20 April 2012

Simplex and complex case-marking

Never heard that terminology before?  I'm not surprised -- I made it up.  Why?  Because there's a phenomenon in grammatical case marking that seems completely obvious and observable to me, but to date I've never seen any literature describing it.

Unfortunately, because it is not a widely recognised phenomenon, it is often disregarded as "an error".

What is this phenomenon?  It's that in some languages, case marking only occurs when there is a single "head noun" in the noun phrase -- introduce "and" or "or" and the marking is lost.

The classic example (and this is where most of you will cry "that's wrong") is in English pronouns.  "Me and him went to the cinema." "Him and me don't talk anymore."  Yes, there are some people who will say "He and I" for both those cases, but then a lot of them tend to hypercorrect and say things like "between you and I", which puts the nominative form where the oblique form would be expected in the classical model.  I'm sure there are some people who consistently mark cases in their pronouns within complex noun phrases; but it is observable fact that a great many native speakers of English do not.

And so I propose making a distinction in case marked languages that only mark case in simple, one head-noun noun phrases, which I call "simplex case marking languages", and those that maintain case marking in longer noun phrases, which I call "complex case marking languages".

Enough about English for the moment, let's look at the Romance language family.  Most Romance languages retain complex case marking in pronouns, even though most have lost noun marking.

So Spanish, for example, will use "yo y tú" as subject if strictly required, and "a mí y a ti" as object. This gives us things like yo y tú no tenemos nada en común -- literally "I and you have nothing in common".  But French doesn't do this.  French is an example of a simplex case marking language.  And yet it tries its hardest not to be.  The closest equivalent of the Spanish sentence above would be toi et moi, nous n'avons rien en commun (I think) -- literally "you and me, we have nothing in common".  So the complex subject is relegated to a tag prefixing the main clause, and a simplex pronoun that is properly case marked.  As for as I know, though, you'll never find a case marked complex noun phrase in French.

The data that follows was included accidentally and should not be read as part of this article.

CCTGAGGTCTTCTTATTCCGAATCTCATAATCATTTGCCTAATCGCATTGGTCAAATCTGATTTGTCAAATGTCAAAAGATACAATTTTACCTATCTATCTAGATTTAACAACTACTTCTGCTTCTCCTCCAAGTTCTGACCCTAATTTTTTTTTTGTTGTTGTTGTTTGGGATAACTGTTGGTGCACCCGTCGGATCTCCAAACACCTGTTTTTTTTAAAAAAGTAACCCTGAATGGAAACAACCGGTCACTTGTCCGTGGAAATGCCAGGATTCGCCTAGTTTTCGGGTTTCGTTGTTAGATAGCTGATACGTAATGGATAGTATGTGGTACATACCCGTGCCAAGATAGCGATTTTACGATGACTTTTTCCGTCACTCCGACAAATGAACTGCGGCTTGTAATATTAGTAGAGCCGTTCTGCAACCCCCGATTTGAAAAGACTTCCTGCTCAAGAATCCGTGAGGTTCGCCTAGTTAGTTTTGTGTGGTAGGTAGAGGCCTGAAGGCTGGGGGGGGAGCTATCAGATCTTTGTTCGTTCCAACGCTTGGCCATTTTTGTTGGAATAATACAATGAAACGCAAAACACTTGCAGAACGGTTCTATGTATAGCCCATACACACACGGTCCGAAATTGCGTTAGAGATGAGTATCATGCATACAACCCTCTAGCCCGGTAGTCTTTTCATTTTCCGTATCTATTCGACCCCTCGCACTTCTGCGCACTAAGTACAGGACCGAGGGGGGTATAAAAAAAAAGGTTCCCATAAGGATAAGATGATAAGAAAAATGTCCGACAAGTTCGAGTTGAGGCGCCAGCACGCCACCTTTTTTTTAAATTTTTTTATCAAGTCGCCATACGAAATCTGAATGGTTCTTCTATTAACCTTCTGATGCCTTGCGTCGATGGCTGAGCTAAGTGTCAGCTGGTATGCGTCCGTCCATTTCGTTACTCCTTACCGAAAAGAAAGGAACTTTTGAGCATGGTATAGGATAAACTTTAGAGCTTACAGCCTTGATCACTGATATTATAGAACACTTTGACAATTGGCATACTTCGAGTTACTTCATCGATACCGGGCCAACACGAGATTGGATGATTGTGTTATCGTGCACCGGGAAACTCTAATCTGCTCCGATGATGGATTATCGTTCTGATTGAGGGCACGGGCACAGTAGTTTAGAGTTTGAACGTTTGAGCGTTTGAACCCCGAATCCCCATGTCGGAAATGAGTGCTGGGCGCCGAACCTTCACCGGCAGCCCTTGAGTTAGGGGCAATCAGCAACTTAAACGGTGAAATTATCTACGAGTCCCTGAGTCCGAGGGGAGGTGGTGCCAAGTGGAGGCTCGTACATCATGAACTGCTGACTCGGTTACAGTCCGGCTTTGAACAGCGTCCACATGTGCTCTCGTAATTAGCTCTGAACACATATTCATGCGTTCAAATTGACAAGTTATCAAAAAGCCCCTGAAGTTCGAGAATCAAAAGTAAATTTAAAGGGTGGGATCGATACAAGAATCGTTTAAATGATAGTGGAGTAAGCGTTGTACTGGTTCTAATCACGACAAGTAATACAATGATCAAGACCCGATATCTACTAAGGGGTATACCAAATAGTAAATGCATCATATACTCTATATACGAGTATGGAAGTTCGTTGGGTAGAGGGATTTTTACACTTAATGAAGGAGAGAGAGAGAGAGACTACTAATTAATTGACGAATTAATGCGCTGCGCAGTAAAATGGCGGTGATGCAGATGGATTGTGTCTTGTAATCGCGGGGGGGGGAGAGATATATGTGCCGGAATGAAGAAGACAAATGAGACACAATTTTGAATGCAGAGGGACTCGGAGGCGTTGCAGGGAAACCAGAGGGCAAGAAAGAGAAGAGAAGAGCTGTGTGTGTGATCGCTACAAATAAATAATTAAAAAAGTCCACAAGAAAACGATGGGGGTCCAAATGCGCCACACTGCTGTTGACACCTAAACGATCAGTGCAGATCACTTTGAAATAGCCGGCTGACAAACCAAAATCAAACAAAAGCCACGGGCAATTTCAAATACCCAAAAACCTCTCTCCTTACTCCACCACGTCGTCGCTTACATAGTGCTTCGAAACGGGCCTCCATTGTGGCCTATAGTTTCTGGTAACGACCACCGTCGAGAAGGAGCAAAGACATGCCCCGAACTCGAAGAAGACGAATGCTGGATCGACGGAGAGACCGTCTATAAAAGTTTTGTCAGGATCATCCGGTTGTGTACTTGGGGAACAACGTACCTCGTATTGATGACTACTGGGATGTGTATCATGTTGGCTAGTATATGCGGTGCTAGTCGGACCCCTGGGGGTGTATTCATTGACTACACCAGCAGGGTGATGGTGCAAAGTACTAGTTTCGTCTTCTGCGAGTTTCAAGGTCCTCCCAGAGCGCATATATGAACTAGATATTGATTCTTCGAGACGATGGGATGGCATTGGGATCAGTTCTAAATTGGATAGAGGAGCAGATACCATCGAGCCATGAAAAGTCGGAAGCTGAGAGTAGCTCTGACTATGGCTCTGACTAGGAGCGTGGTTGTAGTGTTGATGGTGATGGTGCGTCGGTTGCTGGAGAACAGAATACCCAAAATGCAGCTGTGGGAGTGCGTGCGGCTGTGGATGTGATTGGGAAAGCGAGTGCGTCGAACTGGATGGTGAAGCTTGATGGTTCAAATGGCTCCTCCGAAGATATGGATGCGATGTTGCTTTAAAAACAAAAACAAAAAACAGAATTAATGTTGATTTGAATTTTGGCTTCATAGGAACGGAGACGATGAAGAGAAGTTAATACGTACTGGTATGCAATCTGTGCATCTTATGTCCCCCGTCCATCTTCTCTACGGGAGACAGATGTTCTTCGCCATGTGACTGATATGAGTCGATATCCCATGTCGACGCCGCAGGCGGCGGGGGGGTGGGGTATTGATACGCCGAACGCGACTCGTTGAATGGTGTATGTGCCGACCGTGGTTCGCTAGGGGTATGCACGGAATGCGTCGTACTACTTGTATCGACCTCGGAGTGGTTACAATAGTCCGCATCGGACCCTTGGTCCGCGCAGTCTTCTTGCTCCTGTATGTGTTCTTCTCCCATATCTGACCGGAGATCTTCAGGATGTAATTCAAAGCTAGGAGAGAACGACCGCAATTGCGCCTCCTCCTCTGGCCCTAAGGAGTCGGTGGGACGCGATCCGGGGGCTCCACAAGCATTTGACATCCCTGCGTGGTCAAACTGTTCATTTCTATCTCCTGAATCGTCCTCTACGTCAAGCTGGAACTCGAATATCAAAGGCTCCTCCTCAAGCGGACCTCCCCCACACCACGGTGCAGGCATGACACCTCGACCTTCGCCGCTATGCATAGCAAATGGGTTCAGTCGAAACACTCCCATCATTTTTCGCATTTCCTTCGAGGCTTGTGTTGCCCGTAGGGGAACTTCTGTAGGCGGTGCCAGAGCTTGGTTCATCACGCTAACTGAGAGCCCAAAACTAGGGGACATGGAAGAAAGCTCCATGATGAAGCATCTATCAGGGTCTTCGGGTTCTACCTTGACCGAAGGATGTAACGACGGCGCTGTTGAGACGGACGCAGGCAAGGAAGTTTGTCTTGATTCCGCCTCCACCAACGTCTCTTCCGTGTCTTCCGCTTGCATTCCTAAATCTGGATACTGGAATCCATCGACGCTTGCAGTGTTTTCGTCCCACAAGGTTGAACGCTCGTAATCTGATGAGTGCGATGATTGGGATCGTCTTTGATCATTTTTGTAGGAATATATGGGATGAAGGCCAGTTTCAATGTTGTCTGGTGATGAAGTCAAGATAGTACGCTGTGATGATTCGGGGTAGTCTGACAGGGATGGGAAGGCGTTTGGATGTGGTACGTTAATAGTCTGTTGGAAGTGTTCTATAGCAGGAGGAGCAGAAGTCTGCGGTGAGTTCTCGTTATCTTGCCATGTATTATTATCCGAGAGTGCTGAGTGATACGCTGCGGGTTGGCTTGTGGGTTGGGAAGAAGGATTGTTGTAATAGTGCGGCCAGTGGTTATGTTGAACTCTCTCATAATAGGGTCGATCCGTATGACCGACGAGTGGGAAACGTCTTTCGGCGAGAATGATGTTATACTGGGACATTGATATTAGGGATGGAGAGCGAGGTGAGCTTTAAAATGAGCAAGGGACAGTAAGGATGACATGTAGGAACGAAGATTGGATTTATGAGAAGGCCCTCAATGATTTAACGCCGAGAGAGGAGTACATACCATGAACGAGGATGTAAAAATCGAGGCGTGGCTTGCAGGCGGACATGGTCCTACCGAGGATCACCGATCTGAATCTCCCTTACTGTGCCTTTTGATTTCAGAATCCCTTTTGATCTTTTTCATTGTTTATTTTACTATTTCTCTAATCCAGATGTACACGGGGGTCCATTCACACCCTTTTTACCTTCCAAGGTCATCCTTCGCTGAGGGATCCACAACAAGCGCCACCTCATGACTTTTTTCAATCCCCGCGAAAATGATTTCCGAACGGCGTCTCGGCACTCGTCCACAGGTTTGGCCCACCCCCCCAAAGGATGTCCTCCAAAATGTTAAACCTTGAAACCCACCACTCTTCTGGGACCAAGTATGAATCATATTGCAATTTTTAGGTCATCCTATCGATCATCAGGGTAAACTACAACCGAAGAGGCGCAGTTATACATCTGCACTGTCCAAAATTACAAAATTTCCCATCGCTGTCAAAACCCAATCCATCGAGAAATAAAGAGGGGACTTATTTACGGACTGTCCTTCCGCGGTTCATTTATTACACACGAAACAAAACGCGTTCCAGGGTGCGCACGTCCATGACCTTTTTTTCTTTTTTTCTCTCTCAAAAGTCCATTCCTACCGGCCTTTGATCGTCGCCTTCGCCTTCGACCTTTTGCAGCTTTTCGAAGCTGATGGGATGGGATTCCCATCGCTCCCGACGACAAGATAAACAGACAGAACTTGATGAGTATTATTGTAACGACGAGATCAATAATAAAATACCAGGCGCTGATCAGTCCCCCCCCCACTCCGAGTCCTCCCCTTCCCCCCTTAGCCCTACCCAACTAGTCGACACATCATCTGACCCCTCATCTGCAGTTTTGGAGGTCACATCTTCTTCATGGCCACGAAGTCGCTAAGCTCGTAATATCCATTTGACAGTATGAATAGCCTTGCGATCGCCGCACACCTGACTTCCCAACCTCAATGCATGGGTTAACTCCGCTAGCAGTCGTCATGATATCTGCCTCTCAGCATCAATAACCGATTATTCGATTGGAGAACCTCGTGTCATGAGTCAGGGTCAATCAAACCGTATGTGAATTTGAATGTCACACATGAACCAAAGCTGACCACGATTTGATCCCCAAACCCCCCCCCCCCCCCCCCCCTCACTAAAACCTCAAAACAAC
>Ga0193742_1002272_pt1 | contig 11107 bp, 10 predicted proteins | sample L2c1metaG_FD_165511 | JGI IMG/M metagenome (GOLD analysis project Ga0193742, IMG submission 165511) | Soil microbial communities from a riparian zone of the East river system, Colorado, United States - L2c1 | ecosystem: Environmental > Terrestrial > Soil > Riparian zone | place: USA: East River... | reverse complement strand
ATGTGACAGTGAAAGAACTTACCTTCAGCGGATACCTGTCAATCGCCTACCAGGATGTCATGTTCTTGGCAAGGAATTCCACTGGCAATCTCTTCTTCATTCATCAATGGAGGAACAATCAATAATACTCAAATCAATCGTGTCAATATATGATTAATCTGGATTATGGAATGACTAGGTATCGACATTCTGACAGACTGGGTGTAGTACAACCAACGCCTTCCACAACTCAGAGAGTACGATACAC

And this even carries through in the absence of a verb.  eg
¿Quién viene mañana? - Who's coming tomorrow?
Whereas the French answer would either be:
Moi, je viens
or more likely simply

And in English, we have a similar choice: I am (with the verb) or just me.

Even among those who still support "you and I" style English, there are very few (I hope!) who would try to enforce a distinction between not I and not me.  Modern English really always comes down to not me.  French sticks with moi (me), whereas Spanish will use yo (I) or a mí (me) according to case.
¿Quién lo tiene? - Qui l'a? - Who has it?
yo no - Moi, non. - Not me.

This leaves me wondering: is there an intrinsic link between simplex case marking and the lack of case marking in verbless utterances?  Or do the similarities in pattern between French and English simply further contact effects caused by the English and French history of mutual invasion?

Not quite the same... or is it?
A similar phenonomenon can be seen with Scottish Gaelic. The Celtic languages have an interesting feature -- prepositions have merged with the following pronoun and altered over time, so eadar (between) + sinn (us) = eadarainn.  But this only holds for a simplex nounphrase.  I want to say "between us and them", it wouldn't be "*eadarainn is iad", but rather "eadar sinne is iadsan", ie. the prepositional pronouns can only replace a simplex prepositional phrase.

But Gaelic's in a funny situation compared to French and English.  Fused forms aside, the pronouns appear to have less case marking than common nouns.  Gaelic still has a three way distinction of sorts: a "default" (for lack of a better word), a genitive and a dative.  But many people will argue that this is actually archaic and doesn't reflect real usage -- case marking in Gaelic is a massive bone of contention, and it's something that won't be sorted out until a proper corpus is assembled.